By Doreen Hemlock
South Florida Sun-Sentinel
Wed, Feb. 14, 2007
SANTA CLARA, Cuba - After a seven-month hunger strike in a bid to seek Internet access for Cubans, the independent journalist still has no direct access to the World Wide Web.
Maybe worse, few Cubans know Guillermo Farinas’ name. Even fewer know about his protest, or that this time, he nearly died.
Still, the 44-year-old dissident is undeterred. This strike, one of 20 he’s held in the past decade, gained international attention.
“The Cuban government controls the media inside the country, but it can’t control the media outside,” said Farinas, from his mother’s home in this provincial capital, nearly 200 miles from Havana. He is in Santa Clara recuperating, confined to a wheelchair, unable to walk because of the muscle he lost during the fast.
A psychologist by training, Farinas has repeatedly stopped eating and drinking to express his dissent with Cuba’s communist government and to appeal for democracy. The peaceful protests spark solidarity within the country and worldwide, he said.
Farinas said he launched his most recent strike on Jan. 31, 2006, after the government denied Cubans access to the one Internet cafe in Santa Clara. Fellow independent journalists had filed an e-mail report from the cafe, claiming authorities depleted the local blood bank to ship blood to Pakistan with Cuban medical teams. Without the cafe, Farinas and his colleagues can only phone and fax reports abroad, delaying publication.
A recent United Nations report found Cuba had the lowest Internet usage rate in the Americas and among the lowest worldwide: fewer than two of every 100 residents. The Cuban government limits most Cubans only to e-mail accounts or access to a controlled Cuban intranet, denying the World Wide Web to most.
Farinas said he did not set out to clash with Cuba’s government. As a teenager, he was a member of the communist youth group, then attended a military academy. He served as a military cadet in Angola and the former Soviet Union, he said.
Along the way, he became disillusioned.
As a cadet guarding leaders’ homes around 1980, Farinas said he saw they had what most Cubans lacked: nice cars and better food. He learned the island’s top brass sometimes attended cockfights, which were supposed to be illegal.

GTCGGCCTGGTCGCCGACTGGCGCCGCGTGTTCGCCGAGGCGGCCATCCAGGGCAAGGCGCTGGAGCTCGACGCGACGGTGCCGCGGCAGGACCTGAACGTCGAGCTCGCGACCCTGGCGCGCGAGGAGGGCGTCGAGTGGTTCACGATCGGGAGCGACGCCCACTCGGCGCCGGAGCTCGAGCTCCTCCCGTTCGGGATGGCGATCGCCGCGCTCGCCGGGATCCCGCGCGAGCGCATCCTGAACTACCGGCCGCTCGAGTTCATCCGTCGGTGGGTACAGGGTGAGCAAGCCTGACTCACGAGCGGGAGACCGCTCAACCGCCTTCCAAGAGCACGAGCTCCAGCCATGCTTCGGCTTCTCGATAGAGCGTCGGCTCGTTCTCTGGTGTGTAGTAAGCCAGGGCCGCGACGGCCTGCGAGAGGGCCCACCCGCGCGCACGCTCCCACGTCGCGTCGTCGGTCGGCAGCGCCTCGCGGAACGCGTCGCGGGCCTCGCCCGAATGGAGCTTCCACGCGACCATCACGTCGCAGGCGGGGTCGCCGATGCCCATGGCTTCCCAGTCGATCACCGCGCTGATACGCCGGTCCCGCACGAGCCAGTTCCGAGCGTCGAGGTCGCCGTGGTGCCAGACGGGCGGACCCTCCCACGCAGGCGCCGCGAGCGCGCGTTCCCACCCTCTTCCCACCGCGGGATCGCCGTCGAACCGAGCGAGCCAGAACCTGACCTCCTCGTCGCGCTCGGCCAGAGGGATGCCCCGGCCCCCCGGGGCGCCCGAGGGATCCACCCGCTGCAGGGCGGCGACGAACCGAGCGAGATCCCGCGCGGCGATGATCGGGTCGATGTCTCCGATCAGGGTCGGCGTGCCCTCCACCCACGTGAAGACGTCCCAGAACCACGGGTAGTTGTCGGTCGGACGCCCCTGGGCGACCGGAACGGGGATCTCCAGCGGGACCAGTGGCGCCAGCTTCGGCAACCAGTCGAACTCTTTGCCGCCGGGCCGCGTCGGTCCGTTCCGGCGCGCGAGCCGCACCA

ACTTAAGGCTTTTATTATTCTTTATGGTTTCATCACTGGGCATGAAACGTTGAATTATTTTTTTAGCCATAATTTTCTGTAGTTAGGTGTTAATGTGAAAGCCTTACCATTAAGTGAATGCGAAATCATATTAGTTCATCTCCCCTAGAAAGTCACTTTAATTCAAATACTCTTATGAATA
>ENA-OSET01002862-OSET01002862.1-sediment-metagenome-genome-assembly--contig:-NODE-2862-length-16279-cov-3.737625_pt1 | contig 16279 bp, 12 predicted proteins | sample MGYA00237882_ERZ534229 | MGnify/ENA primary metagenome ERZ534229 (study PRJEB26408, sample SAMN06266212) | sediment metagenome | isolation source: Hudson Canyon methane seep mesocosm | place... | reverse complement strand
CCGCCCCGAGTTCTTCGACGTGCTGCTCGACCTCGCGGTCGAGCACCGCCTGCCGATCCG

“I saw there was a difference between what they said and what they do,” he said sadly.
After military service, Farinas returned to Cuba to study psychology. But his thesis on the re-education of minors was never circulated, he said, because it criticized the system for keeping violent and non-violent youth in the same jails.
Problems escalated after graduation when he went to work for a Havana hospital. As hospital union leader, he denounced managers for allowing donations of sheets and other basics to disappear. Farinas said he was jailed and later fired. After the hospital administration was changed, he appealed to get his job back - to no avail.
Frustrated, on March 6, 1997, Farinas said he donned a placard in front of the hospital that read, “Down with Corruption, I’m on Hunger Strike.” Within days, he was hospitalized and fed intravenously.
After four months, Farinas said he was rehired, scoring a victory.
It was short-lived. He quickly was pushed to retire on disability.
Yet he learned the power of hunger strikes to prod change.
Since then, Farinas has stopped eating to push a variety of causes during the past 10 years, from prison conditions to a phone for his mother’s home. His longest hunger strike lasted 18 months, surviving in a state hospital on intravenous feedings.
The impact of the strikes is hard to measure. A whispered expression of solidarity from a hospital caregiver. Word that sympathizers abroad have stopped eating too. Only recently, he received the two strongest signs of international recognition: a human rights honor in Germany and a “cyber-dissident” award by Reporters Without Borders, based in Paris.
“The only way I find to fight is the hunger strike because it earns admiration both from those like me who resist and others who repress,” said Farinas. “And it moves international public opinion because it’s an extreme way to press for rights.”
Many Cuban dissidents agree with Farinas that violence is easily quashed in their homeland, and they seek change peacefully. They admire Farinas’ courage but fear for his health.
“He’s almost a heroic figure,” said human rights activist Elizardo Sanchez in Havana.
During the seven-month hunger strike that ended Aug. 31, Farinas said he lost 66 pounds. One of his lungs filled with blood, he said, and doctors had to break three ribs and operate to drain it. He was in a coma for five days.
Now, he is recuperating, but remains thin and weak. With continued physical therapy, he hopes to walk this month.
He has resumed work as an independent journalist, while also directing a social studies group and an independent library from his mother’s home.
Farinas said he worries that a permanent government under Raul Castro, now the acting leader, may loosen restrictions on businesses but bring greater political repression.
Even so, he vows not to give in, just as blacks in the United States including Martin Luther King did not waver in their struggle for civil rights.
“I want pluralism in Cuba,” Farinas said, “not only Internet access.”